Poached Eggs Recipe

Poaching is the gentle simmering of eggs which are completely submerged in water containing salt, vinegar or both. Eggs can also be poached in a special pan, in which case they are cooked by steam and acquire a moulded shape.

Eggs en cocotte are prepared by steaming under a lid with butter and seasoning in an earthenware dish specially designed for single eggs known as a cocotte.

Method:

(1) Bring the pan of water to the boil and gently simmer. Add salt or vinegar as preferred using approximately 1 part vinegar to 20 parts water.
(2) Add the eggs from their shells one at a time, allowing a second for each to begin to set before adding the next.
(3) Whilst cooking, the egg white should fold over and surround the yolk. This action may be helped by the use of a perforated spoon, but care must be taken not to pierce the yolk.
(4) When the egg white appears to have solidified and is firm but not hard, remove from the water for testing if cooked to perfection (see Note below).
(5) If undercooked gently replace in the poaching liquid. If cooked to the required degree, transfer the egg to a cloth, held in one hand, which has been folded several times to prevent the possibility of scalding should the eggs not be completely drained of hot water.
(6) When all water has been drained transfer it back onto the spoon and place on the prepared base in the dish or plate in which it will be served.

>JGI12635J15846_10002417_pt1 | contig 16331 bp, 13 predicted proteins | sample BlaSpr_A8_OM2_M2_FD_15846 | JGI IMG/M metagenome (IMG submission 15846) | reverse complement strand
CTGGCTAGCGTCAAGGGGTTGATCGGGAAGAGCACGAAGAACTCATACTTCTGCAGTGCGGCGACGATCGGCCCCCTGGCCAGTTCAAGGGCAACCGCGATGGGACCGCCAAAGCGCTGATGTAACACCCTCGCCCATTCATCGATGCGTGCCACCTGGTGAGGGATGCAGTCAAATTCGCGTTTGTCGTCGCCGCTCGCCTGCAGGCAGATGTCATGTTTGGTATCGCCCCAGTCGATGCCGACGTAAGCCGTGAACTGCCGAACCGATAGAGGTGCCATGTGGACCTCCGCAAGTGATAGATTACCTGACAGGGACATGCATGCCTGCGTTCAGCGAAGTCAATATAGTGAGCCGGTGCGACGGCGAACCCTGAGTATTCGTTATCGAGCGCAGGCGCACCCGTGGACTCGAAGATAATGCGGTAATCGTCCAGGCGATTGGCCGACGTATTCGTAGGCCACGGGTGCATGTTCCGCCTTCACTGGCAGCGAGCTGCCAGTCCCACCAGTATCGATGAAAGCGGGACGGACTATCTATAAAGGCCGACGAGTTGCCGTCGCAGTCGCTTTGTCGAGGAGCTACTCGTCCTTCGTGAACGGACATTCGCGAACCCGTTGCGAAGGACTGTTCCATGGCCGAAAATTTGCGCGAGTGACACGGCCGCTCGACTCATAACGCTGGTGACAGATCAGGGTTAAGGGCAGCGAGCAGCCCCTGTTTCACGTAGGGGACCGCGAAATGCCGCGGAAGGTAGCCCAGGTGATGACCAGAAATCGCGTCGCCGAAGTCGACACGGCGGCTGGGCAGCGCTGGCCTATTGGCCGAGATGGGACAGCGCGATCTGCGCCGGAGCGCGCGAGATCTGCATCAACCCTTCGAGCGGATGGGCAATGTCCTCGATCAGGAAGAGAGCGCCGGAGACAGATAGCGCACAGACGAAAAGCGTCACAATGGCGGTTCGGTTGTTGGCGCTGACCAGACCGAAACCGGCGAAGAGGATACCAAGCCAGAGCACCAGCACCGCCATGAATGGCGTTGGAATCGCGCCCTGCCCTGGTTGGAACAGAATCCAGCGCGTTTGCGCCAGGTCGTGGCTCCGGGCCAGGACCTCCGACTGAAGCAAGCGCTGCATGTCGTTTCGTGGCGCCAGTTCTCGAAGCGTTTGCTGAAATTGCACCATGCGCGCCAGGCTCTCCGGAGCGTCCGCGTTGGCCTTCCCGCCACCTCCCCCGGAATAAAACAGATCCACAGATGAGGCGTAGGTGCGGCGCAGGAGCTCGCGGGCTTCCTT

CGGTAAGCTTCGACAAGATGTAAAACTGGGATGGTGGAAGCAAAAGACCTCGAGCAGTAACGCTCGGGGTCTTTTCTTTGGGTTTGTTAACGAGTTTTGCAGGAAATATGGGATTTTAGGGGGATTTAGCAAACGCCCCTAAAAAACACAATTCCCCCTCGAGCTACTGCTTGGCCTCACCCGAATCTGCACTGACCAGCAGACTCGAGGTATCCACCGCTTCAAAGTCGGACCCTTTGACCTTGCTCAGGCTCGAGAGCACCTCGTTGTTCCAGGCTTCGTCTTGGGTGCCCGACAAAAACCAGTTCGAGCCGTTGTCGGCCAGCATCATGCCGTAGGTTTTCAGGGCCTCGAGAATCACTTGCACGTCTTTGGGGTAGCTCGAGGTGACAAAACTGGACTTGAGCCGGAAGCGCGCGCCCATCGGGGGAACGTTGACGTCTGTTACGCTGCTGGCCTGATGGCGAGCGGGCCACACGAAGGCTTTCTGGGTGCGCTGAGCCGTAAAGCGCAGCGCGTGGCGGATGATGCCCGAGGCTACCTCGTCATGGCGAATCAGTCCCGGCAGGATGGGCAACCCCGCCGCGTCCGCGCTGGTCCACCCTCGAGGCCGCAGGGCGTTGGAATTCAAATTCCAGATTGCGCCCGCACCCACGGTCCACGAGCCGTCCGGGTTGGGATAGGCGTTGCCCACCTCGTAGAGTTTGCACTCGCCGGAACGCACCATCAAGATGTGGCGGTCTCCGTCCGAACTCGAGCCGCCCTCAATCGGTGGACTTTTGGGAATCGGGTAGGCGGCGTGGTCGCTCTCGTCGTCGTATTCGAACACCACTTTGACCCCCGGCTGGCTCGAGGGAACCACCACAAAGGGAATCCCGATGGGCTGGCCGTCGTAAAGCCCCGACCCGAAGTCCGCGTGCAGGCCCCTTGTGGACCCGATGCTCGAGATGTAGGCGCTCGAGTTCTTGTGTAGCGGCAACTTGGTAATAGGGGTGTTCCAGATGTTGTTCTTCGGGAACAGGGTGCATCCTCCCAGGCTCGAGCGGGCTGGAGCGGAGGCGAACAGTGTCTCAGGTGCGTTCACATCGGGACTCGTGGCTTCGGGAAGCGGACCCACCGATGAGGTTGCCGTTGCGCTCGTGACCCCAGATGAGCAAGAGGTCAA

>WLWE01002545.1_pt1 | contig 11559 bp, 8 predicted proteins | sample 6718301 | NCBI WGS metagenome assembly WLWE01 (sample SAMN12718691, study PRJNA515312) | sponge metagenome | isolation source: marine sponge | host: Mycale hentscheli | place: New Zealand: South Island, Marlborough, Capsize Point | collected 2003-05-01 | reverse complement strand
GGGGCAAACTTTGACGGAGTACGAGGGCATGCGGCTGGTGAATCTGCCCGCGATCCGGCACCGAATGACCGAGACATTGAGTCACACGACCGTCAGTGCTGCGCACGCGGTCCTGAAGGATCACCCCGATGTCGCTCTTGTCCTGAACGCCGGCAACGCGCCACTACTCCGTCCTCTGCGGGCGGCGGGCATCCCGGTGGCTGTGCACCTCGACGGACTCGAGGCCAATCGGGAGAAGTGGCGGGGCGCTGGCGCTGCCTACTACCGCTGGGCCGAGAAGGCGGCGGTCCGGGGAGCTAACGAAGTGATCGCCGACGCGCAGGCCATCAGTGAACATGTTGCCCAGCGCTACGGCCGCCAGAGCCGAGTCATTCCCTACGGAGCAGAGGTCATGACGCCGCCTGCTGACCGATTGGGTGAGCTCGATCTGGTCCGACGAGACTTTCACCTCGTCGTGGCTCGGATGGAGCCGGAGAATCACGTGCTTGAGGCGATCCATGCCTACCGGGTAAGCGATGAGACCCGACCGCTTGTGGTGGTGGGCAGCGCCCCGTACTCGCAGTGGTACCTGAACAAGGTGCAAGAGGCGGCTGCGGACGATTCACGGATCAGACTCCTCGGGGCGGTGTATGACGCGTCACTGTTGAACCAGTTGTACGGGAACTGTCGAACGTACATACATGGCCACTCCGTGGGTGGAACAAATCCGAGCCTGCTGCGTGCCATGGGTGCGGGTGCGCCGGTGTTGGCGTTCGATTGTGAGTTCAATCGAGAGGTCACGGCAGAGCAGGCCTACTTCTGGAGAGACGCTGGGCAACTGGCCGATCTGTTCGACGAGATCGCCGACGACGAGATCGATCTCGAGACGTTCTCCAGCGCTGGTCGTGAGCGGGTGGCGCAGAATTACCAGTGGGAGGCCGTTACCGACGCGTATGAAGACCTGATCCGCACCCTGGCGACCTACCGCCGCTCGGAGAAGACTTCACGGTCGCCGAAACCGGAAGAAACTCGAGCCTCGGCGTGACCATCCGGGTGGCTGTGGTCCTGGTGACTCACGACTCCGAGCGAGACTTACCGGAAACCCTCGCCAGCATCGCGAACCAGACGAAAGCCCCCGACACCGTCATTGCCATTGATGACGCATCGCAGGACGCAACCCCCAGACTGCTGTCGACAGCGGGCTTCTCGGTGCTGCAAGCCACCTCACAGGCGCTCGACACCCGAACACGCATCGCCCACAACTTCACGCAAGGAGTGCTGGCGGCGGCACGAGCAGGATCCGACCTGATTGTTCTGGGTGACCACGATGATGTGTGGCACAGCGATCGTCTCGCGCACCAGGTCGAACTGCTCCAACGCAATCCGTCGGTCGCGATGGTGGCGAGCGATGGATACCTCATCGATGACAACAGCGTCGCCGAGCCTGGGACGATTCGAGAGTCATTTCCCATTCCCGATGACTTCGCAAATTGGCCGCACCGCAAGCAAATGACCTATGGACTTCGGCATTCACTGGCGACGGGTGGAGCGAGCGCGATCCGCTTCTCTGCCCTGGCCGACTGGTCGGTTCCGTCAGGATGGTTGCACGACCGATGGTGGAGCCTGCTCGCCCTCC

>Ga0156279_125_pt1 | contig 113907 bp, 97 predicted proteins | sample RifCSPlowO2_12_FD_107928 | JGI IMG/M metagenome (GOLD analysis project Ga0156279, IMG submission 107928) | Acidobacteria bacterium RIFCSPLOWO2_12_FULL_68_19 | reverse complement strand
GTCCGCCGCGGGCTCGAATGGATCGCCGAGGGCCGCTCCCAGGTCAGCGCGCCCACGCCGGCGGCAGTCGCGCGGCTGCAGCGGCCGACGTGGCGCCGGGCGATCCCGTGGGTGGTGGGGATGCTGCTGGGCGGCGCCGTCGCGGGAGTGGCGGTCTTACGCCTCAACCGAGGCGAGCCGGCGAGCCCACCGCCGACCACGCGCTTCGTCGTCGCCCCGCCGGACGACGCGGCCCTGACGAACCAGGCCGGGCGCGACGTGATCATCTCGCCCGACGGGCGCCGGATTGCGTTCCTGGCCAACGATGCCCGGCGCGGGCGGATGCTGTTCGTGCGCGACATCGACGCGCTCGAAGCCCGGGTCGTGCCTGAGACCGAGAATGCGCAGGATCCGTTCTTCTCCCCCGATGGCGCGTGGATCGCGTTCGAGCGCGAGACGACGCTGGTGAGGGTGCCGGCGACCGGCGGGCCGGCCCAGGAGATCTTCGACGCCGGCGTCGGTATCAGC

Notes:
(1) Use a shallow sided pan of sufficient size to allow ample room for the eggs to be manipulated whilst cooking.
(2) If poaching is correctly carried out in batches the water may be used several times.
(3) The choice whether to add salt or vinegar to the water before the eggs are poached is a personal one. Vinegar being an acid lowers the temperature at which the egg protein will set. The lower the temperature a protein is set at, the softer is the product, therefore if eggs are poached in water and vinegar the final poached egg is a softer coagulum. On the other hand, salt may cause the white of the egg to fray during poaching.
(4) Poached eggs when served hot are generally presented on a base which may consist of a variety of warmed vegetables, toast, muffins or pastry tartlets with a filling.
(5) To test if cooked remove the egg from the water using a perforated spoon. The white of the egg should appear set and the yolk should be soft. Slight pressure may be applied to the yolk with a finger in order to test its firmness.
(6) If the poached eggs are to be retained, do not drain them on a cloth but place them directly in a basin of cold water. Do not attempt to store too many eggs in one receptacle.
(7) If using a special poached-egg pan use the following Method.

Method using a poached-egg pan

(1) Lightly butter the mould, season with salt and pepper and break the egg into the mould. (Alternatively lightly season the mould, place in it a knob of butter and heat gently until melted. Add the egg.)
(2) Cover with the lid and cook until the egg white has set and the egg yolk is still soft.
(3) Remove from the mould and serve.

Notes:
(1) Eggs cooked in this way are not suitable for reheating but can be served with the same garnishes and sauces or used to make the same extensions detailed in 5.2 just as poached eggs made in water.
(2) The egg cannot always be successfully turned out of the mould if undercooked.

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